Going through my old journals last night around 3am. Found this quote I copied from about two years ago when I was reading Vladimir Nabokov's memoir. I liked it so much I typed it all out:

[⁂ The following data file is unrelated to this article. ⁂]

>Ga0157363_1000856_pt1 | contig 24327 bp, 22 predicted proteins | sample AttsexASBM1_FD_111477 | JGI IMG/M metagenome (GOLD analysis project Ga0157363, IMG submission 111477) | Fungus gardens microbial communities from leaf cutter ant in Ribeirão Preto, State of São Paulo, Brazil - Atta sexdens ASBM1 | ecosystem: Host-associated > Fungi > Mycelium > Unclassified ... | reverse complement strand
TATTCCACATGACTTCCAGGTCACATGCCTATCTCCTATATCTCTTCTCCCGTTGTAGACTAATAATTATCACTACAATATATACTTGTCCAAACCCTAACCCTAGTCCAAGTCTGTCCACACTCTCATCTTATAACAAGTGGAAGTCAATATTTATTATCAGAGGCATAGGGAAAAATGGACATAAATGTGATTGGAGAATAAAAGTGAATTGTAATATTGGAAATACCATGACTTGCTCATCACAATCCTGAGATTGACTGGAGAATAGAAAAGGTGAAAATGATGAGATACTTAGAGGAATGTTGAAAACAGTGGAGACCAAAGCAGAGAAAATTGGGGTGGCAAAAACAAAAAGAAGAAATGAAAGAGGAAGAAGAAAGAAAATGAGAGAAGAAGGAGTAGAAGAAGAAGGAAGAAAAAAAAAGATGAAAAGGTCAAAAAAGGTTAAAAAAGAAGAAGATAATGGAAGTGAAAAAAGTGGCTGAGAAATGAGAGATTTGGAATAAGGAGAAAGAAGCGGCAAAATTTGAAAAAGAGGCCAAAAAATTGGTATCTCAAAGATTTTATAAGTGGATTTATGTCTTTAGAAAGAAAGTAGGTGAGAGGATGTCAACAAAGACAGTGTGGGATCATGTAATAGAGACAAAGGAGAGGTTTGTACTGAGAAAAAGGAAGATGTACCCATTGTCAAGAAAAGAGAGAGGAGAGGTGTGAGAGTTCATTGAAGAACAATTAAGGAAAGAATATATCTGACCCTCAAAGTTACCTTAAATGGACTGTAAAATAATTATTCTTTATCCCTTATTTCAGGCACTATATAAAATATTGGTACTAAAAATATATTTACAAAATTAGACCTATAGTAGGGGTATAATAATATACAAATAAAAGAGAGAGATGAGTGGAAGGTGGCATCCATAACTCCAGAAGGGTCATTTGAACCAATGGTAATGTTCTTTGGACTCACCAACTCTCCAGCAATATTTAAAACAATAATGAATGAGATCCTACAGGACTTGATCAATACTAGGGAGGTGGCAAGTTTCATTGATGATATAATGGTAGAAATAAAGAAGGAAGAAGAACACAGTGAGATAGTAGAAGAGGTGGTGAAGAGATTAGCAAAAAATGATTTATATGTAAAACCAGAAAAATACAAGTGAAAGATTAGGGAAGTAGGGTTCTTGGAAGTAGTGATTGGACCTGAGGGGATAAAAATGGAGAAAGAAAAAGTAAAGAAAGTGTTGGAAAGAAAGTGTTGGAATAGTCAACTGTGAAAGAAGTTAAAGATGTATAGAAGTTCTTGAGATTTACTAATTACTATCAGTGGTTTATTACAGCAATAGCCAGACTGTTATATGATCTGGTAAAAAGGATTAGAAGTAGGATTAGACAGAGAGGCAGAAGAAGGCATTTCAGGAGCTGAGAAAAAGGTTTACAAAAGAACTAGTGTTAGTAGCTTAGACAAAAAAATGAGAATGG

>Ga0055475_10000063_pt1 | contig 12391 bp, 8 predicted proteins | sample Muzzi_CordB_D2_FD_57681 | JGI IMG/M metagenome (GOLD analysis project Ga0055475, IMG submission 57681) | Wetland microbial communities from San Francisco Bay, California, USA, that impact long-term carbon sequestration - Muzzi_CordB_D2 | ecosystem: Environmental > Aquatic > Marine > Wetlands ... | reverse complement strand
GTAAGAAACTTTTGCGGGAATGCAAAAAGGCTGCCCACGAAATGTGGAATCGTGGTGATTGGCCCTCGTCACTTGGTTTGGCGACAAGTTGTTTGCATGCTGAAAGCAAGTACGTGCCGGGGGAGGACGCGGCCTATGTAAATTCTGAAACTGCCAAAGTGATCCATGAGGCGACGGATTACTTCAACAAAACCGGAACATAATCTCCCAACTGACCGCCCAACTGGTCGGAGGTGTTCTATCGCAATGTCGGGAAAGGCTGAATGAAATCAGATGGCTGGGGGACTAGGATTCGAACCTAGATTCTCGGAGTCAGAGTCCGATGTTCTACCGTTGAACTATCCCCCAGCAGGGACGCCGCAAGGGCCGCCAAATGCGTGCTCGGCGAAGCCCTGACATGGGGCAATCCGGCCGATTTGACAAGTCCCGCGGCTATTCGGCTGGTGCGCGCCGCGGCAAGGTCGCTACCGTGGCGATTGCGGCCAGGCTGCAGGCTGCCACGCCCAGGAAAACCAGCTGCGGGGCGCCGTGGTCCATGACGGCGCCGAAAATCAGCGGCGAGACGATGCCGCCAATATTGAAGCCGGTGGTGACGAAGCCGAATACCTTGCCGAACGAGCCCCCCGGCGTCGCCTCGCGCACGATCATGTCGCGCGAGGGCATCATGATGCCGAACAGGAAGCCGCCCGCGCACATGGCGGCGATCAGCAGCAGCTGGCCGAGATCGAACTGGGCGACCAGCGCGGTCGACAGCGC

All my life I have been a poor go-to-sleeper. People in trains, who lay their newspaper aside, fold their silly arms, and immediately, with an offensive familiarity of demeanor, start snoring, amaze me as much as the uninhibited chap who cozily defecates in the presence of a chatty tubber, or participates in huge demonstration, or joins some union in order to dissolve in it. Sleep is the most moronic fraternity in the world, with the heavies dues and the crudest rituals. It is a mental torture I find debasing. The strain and drain of composition often force me, alas, to swallow a strong pill that gives me an hour or two of frightful nightmares or even to accept the comic relief of a midday snooze, the way a senile rake might totter, to the nearest euthanasium; but I simply cannot get used to the nightly betrayal of reason, humanity, genius. No matter how great my weariness, the wrench of parting with consciousness is unspeakably repulsive to me. I loathe Somnus, that black-masked herdsman binding me to the block; and if in the course of years, with the approach of a far more thorough and still more risible disintegration, which nowanights, I confess, detracts much from the routine terrors of sleep, I have grown so accustomed to my bedtime ordeal as almost to swagger while the familiar ax is coming out of its great velvet-lined double-base case, initially I had no such comfort or defense; I had nothing-except one token light in the potentially refulgent chandelier of Mademoiselle's bedroom, whose door, by our family doctor's decree (I salute you, Dr. Sokolov!) remained slightly ajar. Its vertical line of lambency (Which a child's tears could transform into dazzling rays of compassion) was something I could cling to, since in absolute darkness my head would swim and my mind melt in a travesty of the death struggle.